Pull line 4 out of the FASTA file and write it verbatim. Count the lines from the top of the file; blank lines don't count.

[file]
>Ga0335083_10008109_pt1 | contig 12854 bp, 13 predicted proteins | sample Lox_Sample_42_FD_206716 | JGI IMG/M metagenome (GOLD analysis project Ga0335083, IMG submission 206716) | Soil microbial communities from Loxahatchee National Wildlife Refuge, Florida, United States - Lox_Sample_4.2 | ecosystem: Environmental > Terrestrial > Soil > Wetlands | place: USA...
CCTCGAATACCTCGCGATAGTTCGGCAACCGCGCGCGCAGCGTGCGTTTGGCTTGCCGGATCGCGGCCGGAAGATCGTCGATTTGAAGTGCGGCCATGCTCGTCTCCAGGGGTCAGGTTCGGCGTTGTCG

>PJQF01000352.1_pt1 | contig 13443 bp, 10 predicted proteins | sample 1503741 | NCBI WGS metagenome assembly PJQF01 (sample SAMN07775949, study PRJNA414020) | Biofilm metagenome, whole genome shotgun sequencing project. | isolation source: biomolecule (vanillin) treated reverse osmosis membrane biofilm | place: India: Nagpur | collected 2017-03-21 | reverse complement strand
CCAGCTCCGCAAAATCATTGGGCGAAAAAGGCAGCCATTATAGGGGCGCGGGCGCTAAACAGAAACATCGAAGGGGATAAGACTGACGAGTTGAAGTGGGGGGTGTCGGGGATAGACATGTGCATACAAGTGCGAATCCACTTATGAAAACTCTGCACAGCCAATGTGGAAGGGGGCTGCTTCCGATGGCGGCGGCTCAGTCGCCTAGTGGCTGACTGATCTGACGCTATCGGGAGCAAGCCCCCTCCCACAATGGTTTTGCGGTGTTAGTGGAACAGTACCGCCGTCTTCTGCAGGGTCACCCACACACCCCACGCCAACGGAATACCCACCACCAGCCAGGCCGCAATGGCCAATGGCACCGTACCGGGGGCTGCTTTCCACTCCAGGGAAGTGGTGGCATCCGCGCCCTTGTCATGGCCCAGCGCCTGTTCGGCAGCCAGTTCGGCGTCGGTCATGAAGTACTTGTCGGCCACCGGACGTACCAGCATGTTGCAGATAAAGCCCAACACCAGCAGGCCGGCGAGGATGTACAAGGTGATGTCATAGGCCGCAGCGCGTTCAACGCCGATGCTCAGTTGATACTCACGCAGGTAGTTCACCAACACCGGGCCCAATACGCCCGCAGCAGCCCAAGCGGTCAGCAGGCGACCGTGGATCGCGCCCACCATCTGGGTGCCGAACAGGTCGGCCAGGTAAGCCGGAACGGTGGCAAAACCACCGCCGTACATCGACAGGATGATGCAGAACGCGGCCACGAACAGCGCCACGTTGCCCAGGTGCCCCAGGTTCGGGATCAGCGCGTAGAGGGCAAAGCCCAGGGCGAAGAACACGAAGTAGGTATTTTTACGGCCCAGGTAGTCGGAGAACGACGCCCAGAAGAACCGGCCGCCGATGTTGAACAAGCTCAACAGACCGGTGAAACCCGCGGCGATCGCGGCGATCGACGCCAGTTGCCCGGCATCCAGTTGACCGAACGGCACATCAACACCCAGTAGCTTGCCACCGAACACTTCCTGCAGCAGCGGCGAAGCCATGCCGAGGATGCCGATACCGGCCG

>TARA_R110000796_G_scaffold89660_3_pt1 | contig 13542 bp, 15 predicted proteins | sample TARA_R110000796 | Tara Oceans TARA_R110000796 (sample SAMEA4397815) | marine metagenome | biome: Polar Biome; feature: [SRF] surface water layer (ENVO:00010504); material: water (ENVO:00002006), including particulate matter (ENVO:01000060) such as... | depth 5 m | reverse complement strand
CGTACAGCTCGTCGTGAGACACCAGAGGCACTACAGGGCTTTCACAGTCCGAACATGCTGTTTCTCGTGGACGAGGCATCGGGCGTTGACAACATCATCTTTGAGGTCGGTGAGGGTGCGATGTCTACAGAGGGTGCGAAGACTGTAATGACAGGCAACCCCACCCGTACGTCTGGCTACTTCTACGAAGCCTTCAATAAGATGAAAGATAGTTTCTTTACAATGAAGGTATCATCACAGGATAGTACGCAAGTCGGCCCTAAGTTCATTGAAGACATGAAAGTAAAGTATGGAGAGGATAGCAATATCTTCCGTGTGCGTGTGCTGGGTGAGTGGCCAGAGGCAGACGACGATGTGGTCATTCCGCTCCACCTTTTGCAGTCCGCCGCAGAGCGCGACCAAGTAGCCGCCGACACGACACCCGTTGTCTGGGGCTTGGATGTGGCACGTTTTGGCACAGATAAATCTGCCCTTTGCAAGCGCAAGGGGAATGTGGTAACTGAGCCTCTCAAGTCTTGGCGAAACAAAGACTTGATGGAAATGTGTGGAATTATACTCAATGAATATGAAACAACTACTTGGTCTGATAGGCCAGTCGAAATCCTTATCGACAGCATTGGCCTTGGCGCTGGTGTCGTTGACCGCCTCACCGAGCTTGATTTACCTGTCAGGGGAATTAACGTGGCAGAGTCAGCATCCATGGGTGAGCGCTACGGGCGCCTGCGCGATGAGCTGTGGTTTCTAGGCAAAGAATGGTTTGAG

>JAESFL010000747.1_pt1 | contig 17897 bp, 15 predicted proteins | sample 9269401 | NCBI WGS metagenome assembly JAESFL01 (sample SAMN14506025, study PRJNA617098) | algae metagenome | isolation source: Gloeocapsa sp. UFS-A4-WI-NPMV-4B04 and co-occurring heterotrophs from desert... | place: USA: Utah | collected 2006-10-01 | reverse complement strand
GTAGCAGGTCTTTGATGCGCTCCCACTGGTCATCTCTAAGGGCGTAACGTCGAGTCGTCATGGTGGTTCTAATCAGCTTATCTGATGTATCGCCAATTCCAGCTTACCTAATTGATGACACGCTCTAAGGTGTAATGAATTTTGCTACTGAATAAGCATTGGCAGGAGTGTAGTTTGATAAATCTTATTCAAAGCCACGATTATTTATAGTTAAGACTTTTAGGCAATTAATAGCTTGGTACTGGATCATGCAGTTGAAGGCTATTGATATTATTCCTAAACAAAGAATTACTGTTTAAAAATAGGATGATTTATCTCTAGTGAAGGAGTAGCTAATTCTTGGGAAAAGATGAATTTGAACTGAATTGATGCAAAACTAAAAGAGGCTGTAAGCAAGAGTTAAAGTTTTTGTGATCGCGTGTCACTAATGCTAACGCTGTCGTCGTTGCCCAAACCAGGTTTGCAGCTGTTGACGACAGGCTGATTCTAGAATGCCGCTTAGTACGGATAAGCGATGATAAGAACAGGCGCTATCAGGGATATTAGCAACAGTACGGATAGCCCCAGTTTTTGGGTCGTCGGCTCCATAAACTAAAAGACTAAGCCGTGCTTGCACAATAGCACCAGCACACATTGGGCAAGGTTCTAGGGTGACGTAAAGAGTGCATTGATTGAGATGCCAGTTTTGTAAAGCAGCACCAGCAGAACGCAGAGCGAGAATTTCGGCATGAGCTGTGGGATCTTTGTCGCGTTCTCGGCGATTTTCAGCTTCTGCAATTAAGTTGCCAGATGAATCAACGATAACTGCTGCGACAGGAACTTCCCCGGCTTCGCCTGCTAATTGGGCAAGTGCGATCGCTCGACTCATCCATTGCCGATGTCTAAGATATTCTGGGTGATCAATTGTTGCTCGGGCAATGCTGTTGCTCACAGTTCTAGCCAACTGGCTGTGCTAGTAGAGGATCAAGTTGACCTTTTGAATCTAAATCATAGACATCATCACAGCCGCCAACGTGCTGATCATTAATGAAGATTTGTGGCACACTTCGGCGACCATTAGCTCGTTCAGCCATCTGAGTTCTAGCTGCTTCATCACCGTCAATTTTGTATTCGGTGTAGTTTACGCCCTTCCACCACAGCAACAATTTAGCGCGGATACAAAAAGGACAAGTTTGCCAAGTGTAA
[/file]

CCAGCTCCGCAAAATCATTGGGCGAAAAAGGCAGCCATTATAGGGGCGCGGGCGCTAAACAGAAACATCGAAGGGGATAAGACTGACGAGTTGAAGTGGGGGGTGTCGGGGATAGACATGTGCATACAAGTGCGAATCCACTTATGAAAACTCTGCACAGCCAATGTGGAAGGGGGCTGCTTCCGATGGCGGCGGCTCAGTCGCCTAGTGGCTGACTGATCTGACGCTATCGGGAGCAAGCCCCCTCCCACAATGGTTTTGCGGTGTTAGTGGAACAGTACCGCCGTCTTCTGCAGGGTCACCCACACACCCCACGCCAACGGAATACCCACCACCAGCCAGGCCGCAATGGCCAATGGCACCGTACCGGGGGCTGCTTTCCACTCCAGGGAAGTGGTGGCATCCGCGCCCTTGTCATGGCCCAGCGCCTGTTCGGCAGCCAGTTCGGCGTCGGTCATGAAGTACTTGTCGGCCACCGGACGTACCAGCATGTTGCAGATAAAGCCCAACACCAGCAGGCCGGCGAGGATGTACAAGGTGATGTCATAGGCCGCAGCGCGTTCAACGCCGATGCTCAGTTGATACTCACGCAGGTAGTTCACCAACACCGGGCCCAATACGCCCGCAGCAGCCCAAGCGGTCAGCAGGCGACCGTGGATCGCGCCCACCATCTGGGTGCCGAACAGGTCGGCCAGGTAAGCCGGAACGGTGGCAAAACCACCGCCGTACATCGACAGGATGATGCAGAACGCGGCCACGAACAGCGCCACGTTGCCCAGGTGCCCCAGGTTCGGGATCAGCGCGTAGAGGGCAAAGCCCAGGGCGAAGAACACGAAGTAGGTATTTTTACGGCCCAGGTAGTCGGAGAACGACGCCCAGAAGAACCGGCCGCCGATGTTGAACAAGCTCAACAGACCGGTGAAACCCGCGGCGATCGCGGCGATCGACGCCAGTTGCCCGGCATCCAGTTGACCGAACGGCACATCAACACCCAGTAGCTTGCCACCGAACACTTCCTGCAGCAGCGGCGAAGCCATGCCGAGGATGCCGATACCGGCCG